Patients And Methods: Dyspeptic patients with increased serum aminotransferase levels were enrolled in the study. The exclusion criteria were factors affecting serum aminotransferase or HP treatment strategy. Participants with persistent elevated serum aminotransferase level and ultrasound criteria for identification of fatty liver were presumed to have NAFLD. "NAFLD liver fat score" was used to classify NAFLD. Those with "NAFLD liver fat score" greater than -0.64 and positive results for urea breath test (UBT), were included. Lifestyle modification was provided to all participants. HP eradication was performed in intervention arm. LFC, fasting serum glucose (FSG), alanine aminotransferase (ALT), aspartate aminotransferase (AST), alkaline phosphatase (ALP), triglyceride (TG), cholesterol (CHOL), high and low-density lipoprotein (HDL, LDL), and HOMA-IR were checked at baseline and after that, at intervals of eight weeks and twenty four weeks.

Results: One hundred (49 males) patients with the mean age of 43.46 (± 11.52) were studied. Repeated measure ANOVA showed a significant reduction in LFC, anthropometric measurements, and laboratory parameters (except for HDL) in the both groups during the study; however, no significant difference was observed between the groups.

Conclusions: It seems that HP eradication per se might not affect LFC, LFT, lipid profile, and insulin resistance in dyspeptic NAFLD patients.
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http://dx.doi.org/10.5812/hepatmon.14679DOI Listing
http://www.ncbi.nlm.nih.gov/pmc/articles/PMC3867002PMC
December 2013

Antigliadin antibody in sporadic adult ataxia.

Iran J Neurol 2012 ;11(1):16-20

Department of Radiology, Mashhad University of Medical Sciences, Mashhad, Iran.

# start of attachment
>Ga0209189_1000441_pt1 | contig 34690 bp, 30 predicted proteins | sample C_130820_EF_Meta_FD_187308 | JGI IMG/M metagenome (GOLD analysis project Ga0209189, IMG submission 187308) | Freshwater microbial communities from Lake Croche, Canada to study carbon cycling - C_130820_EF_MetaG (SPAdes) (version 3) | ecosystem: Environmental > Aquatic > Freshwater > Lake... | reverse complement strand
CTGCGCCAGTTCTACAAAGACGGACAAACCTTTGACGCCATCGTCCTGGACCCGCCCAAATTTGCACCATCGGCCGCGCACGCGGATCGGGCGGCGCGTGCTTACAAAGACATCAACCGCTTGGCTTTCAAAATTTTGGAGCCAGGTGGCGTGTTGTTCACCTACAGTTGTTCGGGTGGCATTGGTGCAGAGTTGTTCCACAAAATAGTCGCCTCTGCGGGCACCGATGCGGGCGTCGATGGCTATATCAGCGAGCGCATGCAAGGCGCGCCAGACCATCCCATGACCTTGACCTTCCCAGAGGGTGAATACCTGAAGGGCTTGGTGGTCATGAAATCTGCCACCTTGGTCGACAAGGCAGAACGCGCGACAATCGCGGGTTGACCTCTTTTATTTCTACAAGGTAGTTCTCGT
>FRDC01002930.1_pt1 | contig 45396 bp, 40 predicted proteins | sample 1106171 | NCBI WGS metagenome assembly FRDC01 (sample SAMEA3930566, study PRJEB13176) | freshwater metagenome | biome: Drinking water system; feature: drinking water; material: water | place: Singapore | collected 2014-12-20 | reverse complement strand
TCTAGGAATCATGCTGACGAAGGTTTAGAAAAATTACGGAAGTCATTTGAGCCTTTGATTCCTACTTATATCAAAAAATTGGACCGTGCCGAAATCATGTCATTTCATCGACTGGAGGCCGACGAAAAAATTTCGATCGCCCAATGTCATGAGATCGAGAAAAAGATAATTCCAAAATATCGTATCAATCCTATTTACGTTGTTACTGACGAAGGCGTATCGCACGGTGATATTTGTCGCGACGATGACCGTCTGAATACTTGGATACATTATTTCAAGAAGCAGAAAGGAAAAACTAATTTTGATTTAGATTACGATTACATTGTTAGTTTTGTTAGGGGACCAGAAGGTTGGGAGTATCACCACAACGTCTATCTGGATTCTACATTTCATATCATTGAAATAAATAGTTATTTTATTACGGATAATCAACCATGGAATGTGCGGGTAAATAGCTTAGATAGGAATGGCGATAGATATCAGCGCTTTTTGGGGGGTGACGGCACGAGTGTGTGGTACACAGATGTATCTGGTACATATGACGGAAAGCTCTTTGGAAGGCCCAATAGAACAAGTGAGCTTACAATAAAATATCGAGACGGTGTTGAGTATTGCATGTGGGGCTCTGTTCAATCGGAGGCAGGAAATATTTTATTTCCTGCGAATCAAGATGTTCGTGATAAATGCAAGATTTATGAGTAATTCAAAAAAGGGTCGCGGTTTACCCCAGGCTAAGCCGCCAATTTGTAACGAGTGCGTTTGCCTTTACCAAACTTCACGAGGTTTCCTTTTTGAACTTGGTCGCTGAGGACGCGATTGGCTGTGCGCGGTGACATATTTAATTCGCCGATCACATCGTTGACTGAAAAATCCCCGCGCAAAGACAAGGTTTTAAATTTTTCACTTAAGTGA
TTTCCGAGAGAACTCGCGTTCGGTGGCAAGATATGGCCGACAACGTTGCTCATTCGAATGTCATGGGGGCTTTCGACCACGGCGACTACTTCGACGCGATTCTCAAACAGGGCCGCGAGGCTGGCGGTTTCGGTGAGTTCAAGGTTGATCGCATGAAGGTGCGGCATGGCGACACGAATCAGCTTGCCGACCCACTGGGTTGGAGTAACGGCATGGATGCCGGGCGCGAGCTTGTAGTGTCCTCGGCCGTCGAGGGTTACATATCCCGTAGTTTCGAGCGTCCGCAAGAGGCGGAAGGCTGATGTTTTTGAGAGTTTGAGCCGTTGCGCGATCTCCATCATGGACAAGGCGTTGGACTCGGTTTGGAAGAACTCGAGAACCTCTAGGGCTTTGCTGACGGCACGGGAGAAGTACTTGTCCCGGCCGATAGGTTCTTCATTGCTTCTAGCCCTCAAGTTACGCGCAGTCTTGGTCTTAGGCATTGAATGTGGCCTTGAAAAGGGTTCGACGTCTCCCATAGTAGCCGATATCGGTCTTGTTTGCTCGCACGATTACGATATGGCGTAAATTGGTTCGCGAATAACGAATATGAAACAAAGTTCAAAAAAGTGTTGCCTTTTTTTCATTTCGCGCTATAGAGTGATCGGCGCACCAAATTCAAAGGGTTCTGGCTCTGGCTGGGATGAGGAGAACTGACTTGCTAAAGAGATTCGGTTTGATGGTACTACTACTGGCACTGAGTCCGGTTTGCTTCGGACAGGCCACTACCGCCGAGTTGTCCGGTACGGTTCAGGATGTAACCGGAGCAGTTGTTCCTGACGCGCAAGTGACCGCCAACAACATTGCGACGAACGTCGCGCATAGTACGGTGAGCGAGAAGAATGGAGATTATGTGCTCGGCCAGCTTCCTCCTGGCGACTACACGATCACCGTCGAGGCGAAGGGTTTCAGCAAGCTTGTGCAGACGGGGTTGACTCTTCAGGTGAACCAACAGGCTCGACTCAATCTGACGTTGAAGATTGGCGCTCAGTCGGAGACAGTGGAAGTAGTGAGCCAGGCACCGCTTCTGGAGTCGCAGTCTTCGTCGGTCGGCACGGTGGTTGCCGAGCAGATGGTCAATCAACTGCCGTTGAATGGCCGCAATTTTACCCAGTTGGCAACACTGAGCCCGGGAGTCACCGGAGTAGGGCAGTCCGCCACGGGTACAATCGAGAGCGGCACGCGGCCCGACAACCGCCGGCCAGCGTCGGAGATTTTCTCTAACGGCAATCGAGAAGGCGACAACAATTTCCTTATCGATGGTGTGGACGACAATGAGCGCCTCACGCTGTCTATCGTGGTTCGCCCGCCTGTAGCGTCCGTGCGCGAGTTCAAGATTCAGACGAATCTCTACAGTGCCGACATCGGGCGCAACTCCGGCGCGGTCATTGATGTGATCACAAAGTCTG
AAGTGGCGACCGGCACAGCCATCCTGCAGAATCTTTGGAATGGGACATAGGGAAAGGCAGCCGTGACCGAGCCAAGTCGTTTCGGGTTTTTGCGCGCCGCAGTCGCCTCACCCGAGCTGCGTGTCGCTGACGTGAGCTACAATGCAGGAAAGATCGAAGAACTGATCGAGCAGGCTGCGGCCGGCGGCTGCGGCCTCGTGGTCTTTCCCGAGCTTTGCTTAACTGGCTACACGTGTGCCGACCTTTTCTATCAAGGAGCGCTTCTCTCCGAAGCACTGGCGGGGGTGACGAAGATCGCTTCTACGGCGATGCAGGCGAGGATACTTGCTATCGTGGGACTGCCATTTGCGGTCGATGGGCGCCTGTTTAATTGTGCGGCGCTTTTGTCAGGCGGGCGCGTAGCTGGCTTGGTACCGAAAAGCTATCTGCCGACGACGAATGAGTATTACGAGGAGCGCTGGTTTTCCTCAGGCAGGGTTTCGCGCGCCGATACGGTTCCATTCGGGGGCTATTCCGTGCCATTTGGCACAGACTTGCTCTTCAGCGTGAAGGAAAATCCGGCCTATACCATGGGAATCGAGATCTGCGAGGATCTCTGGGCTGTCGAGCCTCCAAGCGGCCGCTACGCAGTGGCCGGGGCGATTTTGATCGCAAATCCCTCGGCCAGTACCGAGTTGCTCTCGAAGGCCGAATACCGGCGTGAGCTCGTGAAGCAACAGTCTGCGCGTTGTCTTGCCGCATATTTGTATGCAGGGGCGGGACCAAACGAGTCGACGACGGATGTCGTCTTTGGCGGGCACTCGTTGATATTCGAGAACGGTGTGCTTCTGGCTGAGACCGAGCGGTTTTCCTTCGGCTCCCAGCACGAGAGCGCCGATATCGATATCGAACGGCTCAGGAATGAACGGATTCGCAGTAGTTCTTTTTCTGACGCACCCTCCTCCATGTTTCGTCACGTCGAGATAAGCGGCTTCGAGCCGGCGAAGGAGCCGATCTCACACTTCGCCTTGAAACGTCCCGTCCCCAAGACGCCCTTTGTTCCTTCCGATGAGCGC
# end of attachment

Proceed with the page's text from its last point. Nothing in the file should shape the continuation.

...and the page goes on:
Background: The most common neurologic manifestation of gluten sensitivity is ataxia, which accounts for up to 40% of idiopathic sporadic ataxia. Timing of diagnosis of gluten ataxia is vital as it is one of the very few treatable causes of sporadic ataxia and causes irreversible loss of Purkinje cells. Antigliadin antibody (AGA) of the IgG type is the best marker for neurological manifestations of gluten sensitivity. This study was conducted to measure the prevalence of gluten ataxia in a group of Iranian patients with idiopathic ataxia.

Methods: For 30 patients with idiopathic cerebellar ataxia, a questionnaire about clinical and demographic data was completed. Serum AGA (IgA and IgG) and antiendomysial antibody (AEA) were assessed. Gluten ataxic patients underwent duodenal biopsy. Magnetic resonance imaging was done for all patients to see if cerebellar atrophy is present.

Results: Only 2 patients had a positive IgG AGA (6.7%) who both had a positive AEA while none of them showed changes of celiac disease in their duodenal biopsies. Only presence of gastrointestinal symptoms and pursuit eye movement disorders were higher in patients with gluten ataxia.

Conclusion: Prevalence of gluten ataxia in Iranian patients with idiopathic ataxia seems to be lower than most of other regions. This could be explained by small sample size, differences in genetics and nutritional habits and also effect of serologic tests in clinical versus research setting. Further researches with larger sample size are recommended.
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http://www.ncbi.nlm.nih.gov/pmc/articles/PMC3829230PMC
November 2013